The Court's decision in Ignace may guide the Province in future reviews of mine securities under the Mines Act and in accordance with provincial policy, which suggests that securities be reviewed every five years or whenever significant changes occur at a mine.

On Crown Consultation with Indigenous Peoples

Ignace is also a further case in the application of the law on the duty to consult. Similar to other decisions going back at least as far as the mid-1990's (for example, R. v. Van der Peet, [1996] 2 SCR 507), the Court in Ignace emphasized the importance of furthering the ultimate objective of reconciliation, and that the foundation of the duty to consult lies in the honour of the Crown and the goal of reconciliation. To that end, the Court referred to the seminal decision in Haida Nation v. British Columbia (Minister of Forests), 2004 SCC 73, reaffirming that "The controlling question is what is required to maintain the honour of the Crown and to effect reconciliation between the Crown and the Indigenous peoples with respect to the interests at stake."[8]

The Court's decision in Ignace also emphasizes that if parties have an agreed upon consultation process, they must follow it. In this case, SSN and MEMPR were party to a Mining and Minerals Agreement, which set out a specific consultation process. The Court emphasized the important role that such formal agreements have in advancing reconciliation. Given the numerous agreements that the Province has entered into with First Nations across the Province, along with the recent inclusion of the power to advance further agreements in provincial statutes – including in the Declaration on the Rights of Indigenous Peoples Act and the Environmental Assessment Act – we can expect further attention on the specific consultation processes set out therein. Given guidance from the Supreme Court of Canada, including in Beckman v. Little Salmon/Carmacks First Nation, 2010 SCC 53, it will however be important that the Crown ensure that it not erode its constitutional duties through agreements that fall short of what the law requires.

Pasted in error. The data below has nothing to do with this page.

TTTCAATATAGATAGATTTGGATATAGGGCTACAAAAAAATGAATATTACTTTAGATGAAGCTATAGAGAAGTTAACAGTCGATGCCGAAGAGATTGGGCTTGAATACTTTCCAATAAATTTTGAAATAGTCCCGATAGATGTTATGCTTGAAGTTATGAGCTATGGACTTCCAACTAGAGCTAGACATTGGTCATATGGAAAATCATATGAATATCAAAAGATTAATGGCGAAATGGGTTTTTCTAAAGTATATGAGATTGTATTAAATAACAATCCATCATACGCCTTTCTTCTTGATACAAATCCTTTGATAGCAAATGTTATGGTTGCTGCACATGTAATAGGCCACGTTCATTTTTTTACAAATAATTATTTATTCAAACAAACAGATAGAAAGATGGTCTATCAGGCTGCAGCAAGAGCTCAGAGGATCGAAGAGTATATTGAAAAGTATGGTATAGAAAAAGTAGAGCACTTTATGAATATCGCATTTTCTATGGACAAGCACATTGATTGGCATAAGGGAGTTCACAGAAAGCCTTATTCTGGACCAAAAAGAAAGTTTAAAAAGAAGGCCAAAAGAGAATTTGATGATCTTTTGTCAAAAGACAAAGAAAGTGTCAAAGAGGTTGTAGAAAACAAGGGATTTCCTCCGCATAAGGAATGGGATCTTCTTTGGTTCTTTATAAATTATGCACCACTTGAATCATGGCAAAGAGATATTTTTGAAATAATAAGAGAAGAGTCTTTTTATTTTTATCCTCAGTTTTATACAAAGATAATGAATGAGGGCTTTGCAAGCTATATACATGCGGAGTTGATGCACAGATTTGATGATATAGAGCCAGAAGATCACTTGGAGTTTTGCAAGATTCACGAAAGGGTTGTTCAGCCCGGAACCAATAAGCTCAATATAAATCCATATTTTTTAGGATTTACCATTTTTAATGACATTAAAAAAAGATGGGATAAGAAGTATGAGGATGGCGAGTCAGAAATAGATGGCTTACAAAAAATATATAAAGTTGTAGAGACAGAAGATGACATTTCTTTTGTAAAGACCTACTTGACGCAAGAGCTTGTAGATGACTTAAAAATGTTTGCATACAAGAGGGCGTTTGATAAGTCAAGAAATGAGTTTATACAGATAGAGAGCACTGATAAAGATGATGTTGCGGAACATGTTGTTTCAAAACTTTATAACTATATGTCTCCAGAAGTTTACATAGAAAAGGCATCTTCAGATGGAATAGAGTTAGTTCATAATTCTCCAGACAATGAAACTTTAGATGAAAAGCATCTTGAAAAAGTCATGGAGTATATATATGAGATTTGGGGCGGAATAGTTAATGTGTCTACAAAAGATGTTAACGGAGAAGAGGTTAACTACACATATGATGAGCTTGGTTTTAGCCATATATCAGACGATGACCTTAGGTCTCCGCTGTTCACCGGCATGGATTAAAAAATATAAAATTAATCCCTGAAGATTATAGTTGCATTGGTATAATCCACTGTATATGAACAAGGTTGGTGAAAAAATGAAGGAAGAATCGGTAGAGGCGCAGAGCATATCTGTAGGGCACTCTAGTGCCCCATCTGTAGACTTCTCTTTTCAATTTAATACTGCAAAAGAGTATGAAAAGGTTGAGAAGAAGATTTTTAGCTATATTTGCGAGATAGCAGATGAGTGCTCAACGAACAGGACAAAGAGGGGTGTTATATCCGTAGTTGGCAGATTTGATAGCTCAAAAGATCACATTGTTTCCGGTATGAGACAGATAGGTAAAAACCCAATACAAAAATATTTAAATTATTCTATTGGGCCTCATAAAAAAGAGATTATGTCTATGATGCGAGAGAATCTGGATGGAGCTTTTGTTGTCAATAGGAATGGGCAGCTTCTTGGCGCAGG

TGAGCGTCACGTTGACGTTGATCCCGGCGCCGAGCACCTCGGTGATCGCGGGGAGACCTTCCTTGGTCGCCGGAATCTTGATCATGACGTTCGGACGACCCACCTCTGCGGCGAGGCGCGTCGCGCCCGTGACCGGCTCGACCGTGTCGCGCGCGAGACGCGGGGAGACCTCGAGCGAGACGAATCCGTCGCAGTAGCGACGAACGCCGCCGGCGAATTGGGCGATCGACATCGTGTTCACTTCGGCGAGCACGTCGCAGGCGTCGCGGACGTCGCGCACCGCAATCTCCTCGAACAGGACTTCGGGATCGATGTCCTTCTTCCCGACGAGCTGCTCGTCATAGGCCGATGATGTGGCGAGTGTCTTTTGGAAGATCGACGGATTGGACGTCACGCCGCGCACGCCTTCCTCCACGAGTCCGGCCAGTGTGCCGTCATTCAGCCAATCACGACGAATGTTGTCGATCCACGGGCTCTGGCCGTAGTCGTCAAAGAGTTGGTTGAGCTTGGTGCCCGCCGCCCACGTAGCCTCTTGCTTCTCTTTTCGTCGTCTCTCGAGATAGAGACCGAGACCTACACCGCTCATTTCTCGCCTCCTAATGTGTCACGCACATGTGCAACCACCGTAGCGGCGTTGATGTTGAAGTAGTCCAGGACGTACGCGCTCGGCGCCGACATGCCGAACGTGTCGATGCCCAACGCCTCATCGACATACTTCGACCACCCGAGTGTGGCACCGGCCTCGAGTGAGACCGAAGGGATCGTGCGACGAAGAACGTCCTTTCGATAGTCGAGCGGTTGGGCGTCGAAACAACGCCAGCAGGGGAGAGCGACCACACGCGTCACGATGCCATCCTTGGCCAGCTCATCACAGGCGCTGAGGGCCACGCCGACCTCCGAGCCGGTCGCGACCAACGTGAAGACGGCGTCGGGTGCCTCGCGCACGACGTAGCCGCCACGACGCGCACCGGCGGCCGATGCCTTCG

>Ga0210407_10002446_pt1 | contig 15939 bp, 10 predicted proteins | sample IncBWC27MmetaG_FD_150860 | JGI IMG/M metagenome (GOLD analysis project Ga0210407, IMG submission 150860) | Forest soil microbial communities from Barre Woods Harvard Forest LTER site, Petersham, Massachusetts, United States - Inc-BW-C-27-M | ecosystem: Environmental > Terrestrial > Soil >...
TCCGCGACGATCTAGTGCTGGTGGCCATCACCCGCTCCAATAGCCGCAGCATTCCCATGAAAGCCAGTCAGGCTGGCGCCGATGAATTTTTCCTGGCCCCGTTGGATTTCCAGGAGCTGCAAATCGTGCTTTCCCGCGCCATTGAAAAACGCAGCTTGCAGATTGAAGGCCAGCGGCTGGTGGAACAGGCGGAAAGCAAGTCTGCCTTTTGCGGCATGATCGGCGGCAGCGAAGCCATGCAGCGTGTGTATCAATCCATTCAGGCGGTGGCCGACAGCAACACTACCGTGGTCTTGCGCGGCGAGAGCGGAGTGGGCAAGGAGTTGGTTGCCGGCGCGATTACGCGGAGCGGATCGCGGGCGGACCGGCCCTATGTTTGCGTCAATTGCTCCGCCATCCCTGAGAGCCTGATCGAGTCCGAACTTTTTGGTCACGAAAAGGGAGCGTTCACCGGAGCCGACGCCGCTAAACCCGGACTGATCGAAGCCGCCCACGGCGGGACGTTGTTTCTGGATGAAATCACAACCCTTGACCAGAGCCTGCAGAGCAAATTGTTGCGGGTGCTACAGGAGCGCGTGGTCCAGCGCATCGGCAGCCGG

Next steps

We will review with interest and report on other regulatory, judicial, or legislative developments on issues of importance to mine closure. Please contact any member of our Environmental or Indigenous law groups if you wish to discuss these issues further or would like assistance in understanding the implications of this decision on your rights, interests, or project planning.


[1] Ignace at paras 175 – 176.

[2] Ignace at para 136.

[3] Ignace at para 14.

[4] Ignace at para 61.

[5] Ignace at para 150.

[6] Ignace at para 189, citing Tsleil-Waututh Nation v Canada (Attorney General), 2018 FCA 153 at para 772.

[8] Haida at para 45.